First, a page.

Day 5

Before sunrise we drive to the harbor of Båtsfjord, where we take a boat ride to photograph some of the stars of this trip: the king, common, and Steller’s eiders, as well as the long-tailed duck, which arrives in the harbor in the early morning hours. The colorful houses in the area bring shades of color to the water of the harbor, creating warm reflections that highlight the white plumage of these aquatic creatures. We can photograph eiders and other seabirds in large groups or taking close-ups, covering all perspectives. After lunch we visit the fishing villages along Varangerfjord and have the chance to see white-tailed eagles, black-legged kittiwakes and with some luck gyrfalcons. At sunset we reach Ekkerøy, where we stay overnight with our local partners and take a night hike through fishing villages with fish dryers, coastal churches and abandoned snow-covered houses, in search of the Northern Lights in a completely different environment.

Day 6

We drive along the north coast of Varangerfjord to the village of Vardø, which is located on an island connected to the mainland by an underwater tunnel. On the way there, we focus on photographing the white-tailed eagle, which is particularly common in the Kiberg region. Once in Vardø, we take a boat to the famous Hornøya Island, the jewel of the Barents Sea. Hornøya Island is home to a colony of more than 100,000 seabirds. It is a unique place where you can photograph Atlantic puffins, common murres (including the bridled morpho), thick-billed murres, razorbills, black-legged kittiwakes, and European shags. After our packed lunch on the island, we return to Ekkerøy on the last boat to visit an impressive colony of thousands of black-legged kittiwakes on a nearby cliff.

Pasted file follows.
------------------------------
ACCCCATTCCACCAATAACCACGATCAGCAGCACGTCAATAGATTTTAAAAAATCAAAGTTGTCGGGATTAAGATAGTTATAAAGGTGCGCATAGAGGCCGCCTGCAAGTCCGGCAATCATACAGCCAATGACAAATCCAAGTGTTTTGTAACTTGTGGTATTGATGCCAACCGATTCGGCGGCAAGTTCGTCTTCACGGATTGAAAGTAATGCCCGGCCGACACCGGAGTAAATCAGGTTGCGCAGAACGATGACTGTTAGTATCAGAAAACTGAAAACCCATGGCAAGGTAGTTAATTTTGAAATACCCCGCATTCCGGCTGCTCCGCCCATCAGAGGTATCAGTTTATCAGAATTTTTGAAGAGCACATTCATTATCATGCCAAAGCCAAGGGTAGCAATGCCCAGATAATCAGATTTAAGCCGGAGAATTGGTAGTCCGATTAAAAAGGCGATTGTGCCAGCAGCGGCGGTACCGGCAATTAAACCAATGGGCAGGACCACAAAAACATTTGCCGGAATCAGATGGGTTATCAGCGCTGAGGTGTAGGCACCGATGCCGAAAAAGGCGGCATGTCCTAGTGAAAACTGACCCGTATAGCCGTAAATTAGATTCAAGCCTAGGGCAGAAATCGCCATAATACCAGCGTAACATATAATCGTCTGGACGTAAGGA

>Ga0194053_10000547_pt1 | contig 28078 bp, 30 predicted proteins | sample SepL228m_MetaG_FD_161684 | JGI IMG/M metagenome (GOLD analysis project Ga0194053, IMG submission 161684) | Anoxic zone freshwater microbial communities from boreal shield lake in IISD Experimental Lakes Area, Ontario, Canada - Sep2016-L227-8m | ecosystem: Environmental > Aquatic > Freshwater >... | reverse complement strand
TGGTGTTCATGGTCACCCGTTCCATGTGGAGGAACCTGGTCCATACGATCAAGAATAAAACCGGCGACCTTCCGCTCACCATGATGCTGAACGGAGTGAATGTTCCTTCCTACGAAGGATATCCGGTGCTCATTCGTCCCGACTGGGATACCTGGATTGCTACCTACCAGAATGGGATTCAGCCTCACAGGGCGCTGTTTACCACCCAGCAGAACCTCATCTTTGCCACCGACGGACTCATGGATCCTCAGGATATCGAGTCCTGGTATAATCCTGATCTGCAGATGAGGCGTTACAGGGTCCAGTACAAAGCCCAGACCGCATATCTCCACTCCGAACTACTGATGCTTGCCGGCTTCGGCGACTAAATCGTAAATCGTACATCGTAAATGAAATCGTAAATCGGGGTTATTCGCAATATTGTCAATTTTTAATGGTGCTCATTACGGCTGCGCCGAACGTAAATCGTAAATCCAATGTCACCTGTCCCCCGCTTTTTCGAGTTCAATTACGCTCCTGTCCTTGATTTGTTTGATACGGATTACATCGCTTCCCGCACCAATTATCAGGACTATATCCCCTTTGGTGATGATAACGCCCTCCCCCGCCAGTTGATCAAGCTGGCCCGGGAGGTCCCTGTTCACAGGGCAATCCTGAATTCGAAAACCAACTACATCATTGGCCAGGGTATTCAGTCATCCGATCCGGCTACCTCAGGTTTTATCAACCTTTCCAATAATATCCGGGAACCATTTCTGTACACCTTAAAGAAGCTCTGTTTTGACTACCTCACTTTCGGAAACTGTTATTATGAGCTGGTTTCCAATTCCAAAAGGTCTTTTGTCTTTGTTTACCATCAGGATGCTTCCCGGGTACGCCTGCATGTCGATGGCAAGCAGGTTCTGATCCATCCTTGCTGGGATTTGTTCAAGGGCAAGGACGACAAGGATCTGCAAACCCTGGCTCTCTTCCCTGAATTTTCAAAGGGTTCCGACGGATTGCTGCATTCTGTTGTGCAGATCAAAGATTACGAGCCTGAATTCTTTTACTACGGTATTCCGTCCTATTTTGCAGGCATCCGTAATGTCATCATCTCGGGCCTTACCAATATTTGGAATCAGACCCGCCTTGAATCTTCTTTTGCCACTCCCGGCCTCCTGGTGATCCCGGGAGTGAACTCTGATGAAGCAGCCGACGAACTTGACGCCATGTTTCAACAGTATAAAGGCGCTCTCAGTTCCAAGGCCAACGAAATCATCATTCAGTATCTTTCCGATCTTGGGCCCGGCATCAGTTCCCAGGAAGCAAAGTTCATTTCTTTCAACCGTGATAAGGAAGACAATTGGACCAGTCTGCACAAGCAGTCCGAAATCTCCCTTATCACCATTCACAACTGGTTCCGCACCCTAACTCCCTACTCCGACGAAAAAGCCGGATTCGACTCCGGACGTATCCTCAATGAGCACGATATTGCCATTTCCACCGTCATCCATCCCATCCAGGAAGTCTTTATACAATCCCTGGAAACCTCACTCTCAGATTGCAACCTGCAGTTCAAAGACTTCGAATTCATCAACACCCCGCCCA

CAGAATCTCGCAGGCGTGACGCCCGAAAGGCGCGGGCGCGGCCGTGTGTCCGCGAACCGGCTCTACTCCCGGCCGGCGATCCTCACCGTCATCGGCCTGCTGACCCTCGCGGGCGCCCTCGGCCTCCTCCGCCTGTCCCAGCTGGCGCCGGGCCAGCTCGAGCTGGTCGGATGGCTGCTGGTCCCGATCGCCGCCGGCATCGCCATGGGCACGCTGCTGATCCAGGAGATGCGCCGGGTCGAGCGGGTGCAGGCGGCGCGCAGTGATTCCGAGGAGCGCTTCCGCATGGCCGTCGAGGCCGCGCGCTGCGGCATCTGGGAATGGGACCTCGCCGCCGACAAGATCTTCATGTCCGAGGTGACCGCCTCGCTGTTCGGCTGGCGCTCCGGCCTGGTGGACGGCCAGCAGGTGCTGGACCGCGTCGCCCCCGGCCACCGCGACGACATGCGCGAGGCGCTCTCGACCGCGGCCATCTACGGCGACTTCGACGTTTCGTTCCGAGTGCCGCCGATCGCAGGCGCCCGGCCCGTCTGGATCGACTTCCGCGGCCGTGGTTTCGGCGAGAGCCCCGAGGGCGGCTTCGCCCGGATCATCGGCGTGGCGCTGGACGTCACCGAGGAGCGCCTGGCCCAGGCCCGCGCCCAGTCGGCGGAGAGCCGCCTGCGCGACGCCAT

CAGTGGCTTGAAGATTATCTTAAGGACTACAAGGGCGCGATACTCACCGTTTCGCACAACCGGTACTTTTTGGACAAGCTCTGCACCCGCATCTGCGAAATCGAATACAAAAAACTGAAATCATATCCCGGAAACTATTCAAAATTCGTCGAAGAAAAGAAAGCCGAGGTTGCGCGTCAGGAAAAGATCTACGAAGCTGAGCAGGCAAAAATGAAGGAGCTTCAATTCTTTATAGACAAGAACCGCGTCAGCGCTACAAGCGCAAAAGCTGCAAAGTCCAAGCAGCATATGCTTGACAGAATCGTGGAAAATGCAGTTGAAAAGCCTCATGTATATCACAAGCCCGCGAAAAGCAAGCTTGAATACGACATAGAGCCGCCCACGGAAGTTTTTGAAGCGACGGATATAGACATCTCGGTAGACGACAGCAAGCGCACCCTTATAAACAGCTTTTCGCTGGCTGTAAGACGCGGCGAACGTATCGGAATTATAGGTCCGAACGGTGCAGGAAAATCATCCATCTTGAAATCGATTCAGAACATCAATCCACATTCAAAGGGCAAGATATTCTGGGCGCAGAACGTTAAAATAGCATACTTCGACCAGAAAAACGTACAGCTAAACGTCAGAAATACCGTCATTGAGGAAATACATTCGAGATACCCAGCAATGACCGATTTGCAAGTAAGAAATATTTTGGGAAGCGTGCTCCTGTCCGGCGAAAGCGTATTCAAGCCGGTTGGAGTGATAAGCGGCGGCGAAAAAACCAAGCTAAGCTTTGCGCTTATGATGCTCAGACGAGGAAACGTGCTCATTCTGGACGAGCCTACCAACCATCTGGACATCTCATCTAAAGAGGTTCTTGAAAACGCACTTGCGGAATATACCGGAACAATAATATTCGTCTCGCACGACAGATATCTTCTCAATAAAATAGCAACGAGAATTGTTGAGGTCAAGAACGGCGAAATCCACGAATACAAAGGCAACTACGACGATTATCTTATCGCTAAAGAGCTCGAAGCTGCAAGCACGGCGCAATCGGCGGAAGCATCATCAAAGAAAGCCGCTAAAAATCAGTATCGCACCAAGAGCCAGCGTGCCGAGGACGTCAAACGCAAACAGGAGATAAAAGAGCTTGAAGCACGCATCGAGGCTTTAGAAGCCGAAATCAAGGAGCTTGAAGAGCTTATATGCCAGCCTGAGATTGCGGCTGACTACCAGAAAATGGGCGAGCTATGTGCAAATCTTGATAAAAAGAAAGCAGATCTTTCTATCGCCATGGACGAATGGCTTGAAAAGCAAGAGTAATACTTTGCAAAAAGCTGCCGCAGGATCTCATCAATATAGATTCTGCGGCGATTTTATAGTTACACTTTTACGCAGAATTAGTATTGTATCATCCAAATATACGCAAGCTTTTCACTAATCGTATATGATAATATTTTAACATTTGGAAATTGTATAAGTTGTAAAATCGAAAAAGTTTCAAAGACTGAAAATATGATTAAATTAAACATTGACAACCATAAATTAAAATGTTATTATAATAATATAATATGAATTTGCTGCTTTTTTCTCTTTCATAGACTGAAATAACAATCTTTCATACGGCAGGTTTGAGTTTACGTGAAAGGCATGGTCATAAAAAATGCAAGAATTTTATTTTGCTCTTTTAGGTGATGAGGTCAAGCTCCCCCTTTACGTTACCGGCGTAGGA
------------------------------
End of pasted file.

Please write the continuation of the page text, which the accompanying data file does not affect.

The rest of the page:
We spend the night in Ekkerøy and, weather permitting, go in search of the Northern Lights, which are reflected in the waters of Varangerfjord and are perfect for photographing.